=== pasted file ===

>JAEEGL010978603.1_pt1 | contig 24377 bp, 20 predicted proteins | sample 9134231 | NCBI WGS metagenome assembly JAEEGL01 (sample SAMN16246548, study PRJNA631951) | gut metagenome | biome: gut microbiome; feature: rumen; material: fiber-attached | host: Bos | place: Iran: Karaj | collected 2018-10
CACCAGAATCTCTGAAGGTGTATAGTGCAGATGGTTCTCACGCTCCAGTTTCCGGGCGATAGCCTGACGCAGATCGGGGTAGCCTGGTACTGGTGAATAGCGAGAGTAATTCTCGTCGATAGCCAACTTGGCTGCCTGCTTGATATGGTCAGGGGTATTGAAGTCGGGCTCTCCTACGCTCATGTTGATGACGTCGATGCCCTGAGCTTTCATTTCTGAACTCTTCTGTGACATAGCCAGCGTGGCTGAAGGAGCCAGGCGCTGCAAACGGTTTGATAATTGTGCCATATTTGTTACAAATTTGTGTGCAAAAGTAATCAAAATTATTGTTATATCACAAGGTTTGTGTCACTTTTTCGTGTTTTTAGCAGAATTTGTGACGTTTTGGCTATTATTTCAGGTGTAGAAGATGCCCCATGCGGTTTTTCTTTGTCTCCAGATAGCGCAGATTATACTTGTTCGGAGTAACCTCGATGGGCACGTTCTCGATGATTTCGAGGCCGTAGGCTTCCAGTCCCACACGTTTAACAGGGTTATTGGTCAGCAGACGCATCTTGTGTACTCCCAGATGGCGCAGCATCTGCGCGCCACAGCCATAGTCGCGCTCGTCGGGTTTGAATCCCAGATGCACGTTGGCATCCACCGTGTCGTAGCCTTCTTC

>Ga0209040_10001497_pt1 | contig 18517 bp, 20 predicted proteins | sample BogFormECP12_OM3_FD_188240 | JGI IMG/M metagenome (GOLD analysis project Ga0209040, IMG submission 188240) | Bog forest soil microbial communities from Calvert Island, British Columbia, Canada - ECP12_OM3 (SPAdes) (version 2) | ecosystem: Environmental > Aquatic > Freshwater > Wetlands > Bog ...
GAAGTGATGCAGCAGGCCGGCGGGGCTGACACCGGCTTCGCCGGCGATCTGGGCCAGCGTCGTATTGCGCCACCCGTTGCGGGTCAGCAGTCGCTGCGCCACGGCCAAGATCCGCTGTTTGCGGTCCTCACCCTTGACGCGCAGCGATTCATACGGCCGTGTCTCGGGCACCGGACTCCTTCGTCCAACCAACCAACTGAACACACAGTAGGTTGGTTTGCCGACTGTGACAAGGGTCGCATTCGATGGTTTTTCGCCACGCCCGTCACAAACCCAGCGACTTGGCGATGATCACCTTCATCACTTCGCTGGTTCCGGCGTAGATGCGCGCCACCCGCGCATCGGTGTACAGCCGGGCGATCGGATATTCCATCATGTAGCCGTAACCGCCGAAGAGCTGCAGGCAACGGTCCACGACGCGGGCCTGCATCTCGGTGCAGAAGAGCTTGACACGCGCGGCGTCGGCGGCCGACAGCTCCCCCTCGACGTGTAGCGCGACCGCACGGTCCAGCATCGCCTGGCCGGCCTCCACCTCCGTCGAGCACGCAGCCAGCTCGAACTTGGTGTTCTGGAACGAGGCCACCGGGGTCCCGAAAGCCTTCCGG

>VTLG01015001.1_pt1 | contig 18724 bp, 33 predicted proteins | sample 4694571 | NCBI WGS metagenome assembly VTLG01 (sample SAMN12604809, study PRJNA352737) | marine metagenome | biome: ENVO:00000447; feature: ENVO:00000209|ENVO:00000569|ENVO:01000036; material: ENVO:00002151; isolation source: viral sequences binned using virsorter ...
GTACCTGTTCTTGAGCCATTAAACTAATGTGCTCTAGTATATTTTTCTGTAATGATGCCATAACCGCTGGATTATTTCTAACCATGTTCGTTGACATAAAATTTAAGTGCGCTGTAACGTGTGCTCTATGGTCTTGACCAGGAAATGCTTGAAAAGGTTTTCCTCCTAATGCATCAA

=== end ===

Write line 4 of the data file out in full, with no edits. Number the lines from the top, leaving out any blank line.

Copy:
GAAGTGATGCAGCAGGCCGGCGGGGCTGACACCGGCTTCGCCGGCGATCTGGGCCAGCGTCGTATTGCGCCACCCGTTGCGGGTCAGCAGTCGCTGCGCCACGGCCAAGATCCGCTGTTTGCGGTCCTCACCCTTGACGCGCAGCGATTCATACGGCCGTGTCTCGGGCACCGGACTCCTTCGTCCAACCAACCAACTGAACACACAGTAGGTTGGTTTGCCGACTGTGACAAGGGTCGCATTCGATGGTTTTTCGCCACGCCCGTCACAAACCCAGCGACTTGGCGATGATCACCTTCATCACTTCGCTGGTTCCGGCGTAGATGCGCGCCACCCGCGCATCGGTGTACAGCCGGGCGATCGGATATTCCATCATGTAGCCGTAACCGCCGAAGAGCTGCAGGCAACGGTCCACGACGCGGGCCTGCATCTCGGTGCAGAAGAGCTTGACACGCGCGGCGTCGGCGGCCGACAGCTCCCCCTCGACGTGTAGCGCGACCGCACGGTCCAGCATCGCCTGGCCGGCCTCCACCTCCGTCGAGCACGCAGCCAGCTCGAACTTGGTGTTCTGGAACGAGGCCACCGGGGTCCCGAAAGCCTTCCGG